EPA Finalizes Changes to Storage Tank Emission Calculation Guidance

In November 2019, almost a year and a half after proposing changes to AP-42 Section 7.1 – Organic Liquid Storage Tanks, EPA finalized its revisions. This section, last updated in November 2006, provides guidance for calculating air emissions from fixed and floating-roof storage tanks.

The revisions address several previously noted deficiencies in Section 7.1. EPA also added methodologies for calculating emissions from activities such as roof landings, cleaning operations, and vapor flashing. While these changes likely will not have a major impact on emission estimates for most storage tanks, the most important take-away from this action is that the EPA Tanks 4.09d software no longer follows the current AP-42 calculation methodology.

The idea of moving away from the TANKS 4.09d software is not new. EPA announced in 2012 that it would no longer be supporting the program, but has kept the program available for download. Many deficiencies, such as the program’s inability to accurately calculate monthly emissions, limitations for heated tanks, and lack of functions for calculating flashing, cleaning, and roof landing emissions have been known for years. However, the fact that it is free, easy to use, and generally accepted by state agencies for most tank types, has kept it afloat despite the lack of EPA support.

Now that these changes are final, some agencies are already beginning to act. The Louisiana Department of Environmental Quality (LDEQ) has announced it will no longer accept permit applications containing Tanks 4.09d emission estimates at the end of February 2020. The Alabama Department of Environmental Management (ADEM) has taken the position that Tanks 4.09d may not be accepted in some cases (e.g. cases where Tanks 4.09d estimates calculate emissions just below a regulatory threshold). Other states have indicated they plan to continue accepting Tanks 4.09d, at least for the time being. This could become especially confusing for businesses that operate in multiple states, since Tanks 4.09d is no longer a default program for across-the-board use.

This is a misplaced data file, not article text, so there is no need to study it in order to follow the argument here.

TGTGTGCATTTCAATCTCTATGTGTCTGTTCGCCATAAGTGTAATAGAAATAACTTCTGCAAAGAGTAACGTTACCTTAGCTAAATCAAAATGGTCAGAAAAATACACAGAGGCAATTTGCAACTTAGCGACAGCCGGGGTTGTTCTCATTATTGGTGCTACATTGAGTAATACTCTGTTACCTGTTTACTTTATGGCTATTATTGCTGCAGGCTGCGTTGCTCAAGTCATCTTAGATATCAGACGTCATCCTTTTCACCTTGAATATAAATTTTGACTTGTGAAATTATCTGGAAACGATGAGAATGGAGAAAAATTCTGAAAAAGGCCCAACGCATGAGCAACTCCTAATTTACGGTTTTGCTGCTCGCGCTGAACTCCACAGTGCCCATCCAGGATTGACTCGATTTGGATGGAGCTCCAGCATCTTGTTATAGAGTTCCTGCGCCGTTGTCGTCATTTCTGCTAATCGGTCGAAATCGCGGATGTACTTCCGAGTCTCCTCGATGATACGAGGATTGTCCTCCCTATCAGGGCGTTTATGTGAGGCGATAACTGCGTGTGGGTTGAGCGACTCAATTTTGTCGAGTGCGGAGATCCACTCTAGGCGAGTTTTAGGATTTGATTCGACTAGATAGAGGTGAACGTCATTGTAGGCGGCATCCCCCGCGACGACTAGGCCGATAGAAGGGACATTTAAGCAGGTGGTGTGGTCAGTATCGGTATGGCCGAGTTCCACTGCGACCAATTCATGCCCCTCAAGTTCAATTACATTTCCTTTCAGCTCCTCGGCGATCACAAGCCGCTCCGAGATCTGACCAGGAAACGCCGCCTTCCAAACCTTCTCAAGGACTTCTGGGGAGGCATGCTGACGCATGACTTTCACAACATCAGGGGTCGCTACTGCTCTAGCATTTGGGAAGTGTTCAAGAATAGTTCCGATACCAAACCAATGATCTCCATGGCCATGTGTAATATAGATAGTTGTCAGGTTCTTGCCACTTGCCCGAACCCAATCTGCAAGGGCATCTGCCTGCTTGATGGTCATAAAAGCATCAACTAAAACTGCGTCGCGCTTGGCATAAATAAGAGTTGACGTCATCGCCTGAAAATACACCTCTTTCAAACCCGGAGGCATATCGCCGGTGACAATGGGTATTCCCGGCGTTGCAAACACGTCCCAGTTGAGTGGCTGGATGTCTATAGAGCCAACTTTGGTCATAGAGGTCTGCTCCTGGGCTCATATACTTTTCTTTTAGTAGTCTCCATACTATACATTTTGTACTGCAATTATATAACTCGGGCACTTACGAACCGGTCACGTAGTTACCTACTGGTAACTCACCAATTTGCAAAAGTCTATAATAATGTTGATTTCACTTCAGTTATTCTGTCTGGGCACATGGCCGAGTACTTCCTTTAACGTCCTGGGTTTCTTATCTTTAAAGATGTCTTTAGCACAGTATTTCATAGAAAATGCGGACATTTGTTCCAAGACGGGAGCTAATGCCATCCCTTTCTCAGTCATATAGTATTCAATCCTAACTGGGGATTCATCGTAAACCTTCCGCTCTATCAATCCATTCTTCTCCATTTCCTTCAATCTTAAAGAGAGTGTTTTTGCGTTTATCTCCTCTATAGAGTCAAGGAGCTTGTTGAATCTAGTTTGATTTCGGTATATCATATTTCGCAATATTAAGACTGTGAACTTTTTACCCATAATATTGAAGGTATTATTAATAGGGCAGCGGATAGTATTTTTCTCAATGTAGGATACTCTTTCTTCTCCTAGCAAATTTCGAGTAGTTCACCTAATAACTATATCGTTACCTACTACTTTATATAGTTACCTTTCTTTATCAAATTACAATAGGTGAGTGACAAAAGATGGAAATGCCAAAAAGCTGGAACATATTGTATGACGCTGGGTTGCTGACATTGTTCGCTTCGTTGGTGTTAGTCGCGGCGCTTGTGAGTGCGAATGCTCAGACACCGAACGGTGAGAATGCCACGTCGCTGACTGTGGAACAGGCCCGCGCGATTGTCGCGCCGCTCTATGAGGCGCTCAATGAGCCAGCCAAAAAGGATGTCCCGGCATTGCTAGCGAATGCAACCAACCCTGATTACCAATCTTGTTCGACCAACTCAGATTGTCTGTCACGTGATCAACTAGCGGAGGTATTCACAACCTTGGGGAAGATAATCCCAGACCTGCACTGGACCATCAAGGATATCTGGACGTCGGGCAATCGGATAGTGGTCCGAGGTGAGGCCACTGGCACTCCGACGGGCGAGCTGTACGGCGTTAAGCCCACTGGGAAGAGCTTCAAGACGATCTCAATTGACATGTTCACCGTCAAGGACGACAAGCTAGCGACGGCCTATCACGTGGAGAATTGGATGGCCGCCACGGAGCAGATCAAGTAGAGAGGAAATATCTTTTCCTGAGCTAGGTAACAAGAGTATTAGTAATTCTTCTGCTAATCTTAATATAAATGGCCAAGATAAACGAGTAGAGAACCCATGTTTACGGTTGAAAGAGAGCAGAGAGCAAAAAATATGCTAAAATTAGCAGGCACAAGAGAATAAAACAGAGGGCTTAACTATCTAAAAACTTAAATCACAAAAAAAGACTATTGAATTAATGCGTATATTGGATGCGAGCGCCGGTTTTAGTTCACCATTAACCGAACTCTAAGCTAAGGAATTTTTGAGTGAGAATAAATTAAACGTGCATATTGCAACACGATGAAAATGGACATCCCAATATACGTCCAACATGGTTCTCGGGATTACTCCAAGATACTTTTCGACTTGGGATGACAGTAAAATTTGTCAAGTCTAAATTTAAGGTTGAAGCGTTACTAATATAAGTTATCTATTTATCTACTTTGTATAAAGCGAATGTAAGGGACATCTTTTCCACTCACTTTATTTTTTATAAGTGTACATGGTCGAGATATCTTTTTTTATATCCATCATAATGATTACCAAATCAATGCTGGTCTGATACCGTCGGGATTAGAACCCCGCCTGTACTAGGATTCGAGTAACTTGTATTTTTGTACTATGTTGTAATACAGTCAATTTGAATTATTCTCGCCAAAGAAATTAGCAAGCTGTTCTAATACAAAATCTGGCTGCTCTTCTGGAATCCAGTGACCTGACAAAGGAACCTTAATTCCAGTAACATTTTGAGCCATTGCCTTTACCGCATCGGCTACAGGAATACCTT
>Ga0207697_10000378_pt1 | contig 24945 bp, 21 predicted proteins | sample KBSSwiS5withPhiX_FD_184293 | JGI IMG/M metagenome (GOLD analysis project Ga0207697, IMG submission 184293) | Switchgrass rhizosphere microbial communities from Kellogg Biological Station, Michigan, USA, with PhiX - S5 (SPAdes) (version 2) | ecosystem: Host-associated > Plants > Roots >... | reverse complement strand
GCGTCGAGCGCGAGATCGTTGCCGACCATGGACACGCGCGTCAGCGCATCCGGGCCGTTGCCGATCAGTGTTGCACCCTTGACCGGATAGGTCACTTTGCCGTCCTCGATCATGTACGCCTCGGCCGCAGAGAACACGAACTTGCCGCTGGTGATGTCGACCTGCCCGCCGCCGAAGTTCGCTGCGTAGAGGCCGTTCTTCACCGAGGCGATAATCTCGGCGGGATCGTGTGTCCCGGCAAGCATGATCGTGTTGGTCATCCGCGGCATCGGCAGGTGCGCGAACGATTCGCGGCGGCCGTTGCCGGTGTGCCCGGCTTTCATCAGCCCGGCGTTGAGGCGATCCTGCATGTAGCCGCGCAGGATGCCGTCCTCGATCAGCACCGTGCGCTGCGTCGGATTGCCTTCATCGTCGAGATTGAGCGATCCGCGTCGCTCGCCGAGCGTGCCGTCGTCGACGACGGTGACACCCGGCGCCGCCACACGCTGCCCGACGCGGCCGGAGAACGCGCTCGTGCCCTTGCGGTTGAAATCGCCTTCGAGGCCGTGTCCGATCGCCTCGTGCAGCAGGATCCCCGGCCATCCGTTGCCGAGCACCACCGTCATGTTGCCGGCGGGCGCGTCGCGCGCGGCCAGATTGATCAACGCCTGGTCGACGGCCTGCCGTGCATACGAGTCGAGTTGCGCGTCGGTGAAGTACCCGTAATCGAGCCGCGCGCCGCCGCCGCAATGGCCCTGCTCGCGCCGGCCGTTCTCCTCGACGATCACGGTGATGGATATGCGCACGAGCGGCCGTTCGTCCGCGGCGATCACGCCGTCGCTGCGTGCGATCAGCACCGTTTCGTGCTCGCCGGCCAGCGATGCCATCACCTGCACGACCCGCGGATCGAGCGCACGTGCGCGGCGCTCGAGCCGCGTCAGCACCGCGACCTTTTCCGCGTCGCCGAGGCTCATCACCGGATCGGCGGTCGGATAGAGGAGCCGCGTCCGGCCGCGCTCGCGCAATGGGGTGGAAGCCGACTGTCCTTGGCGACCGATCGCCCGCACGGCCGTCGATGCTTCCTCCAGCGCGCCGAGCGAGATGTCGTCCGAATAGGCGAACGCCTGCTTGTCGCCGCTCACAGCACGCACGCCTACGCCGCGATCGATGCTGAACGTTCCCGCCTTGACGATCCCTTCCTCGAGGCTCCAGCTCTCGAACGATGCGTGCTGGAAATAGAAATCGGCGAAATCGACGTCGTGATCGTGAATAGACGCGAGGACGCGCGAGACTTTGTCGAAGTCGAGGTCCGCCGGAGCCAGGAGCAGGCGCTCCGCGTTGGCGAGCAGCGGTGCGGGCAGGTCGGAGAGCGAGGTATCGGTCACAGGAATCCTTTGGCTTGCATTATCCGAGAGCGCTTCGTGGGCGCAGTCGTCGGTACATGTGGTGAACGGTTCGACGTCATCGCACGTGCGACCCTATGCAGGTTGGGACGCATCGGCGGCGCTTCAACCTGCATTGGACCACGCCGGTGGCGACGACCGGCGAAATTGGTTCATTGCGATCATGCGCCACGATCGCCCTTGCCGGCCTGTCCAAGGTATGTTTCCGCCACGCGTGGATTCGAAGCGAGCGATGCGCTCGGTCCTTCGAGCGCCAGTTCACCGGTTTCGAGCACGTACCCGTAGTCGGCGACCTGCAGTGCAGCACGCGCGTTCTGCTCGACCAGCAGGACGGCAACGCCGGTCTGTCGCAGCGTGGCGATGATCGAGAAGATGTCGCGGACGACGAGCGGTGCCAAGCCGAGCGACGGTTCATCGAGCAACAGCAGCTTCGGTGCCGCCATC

Now that some agencies have ceased accepting TANKS 4.09d, what else is out there? The best option for you depends on your needs.  The most basic solution is to create a spreadsheet to follow the new AP-42 methodology, but this can be a significant undertaking, especially for a site with numerous tanks. Third-party software ranges from simple programs to full support packages where the provider will handle everything from data entry to emissions modelling.  The best solution will depend on your particular facility’s needs and budget.  Regardless of whether you need to estimate emissions from a single diesel storage tank, or a massive tank farm, PPM is ready to help find the solution to best meet your individual needs.


Feel free to give us a call at (251) 990-9000 or email ned.coleman@ppmco.com with any questions or to discuss the various options available now that agencies have begun moving away from Tanks 4.09d.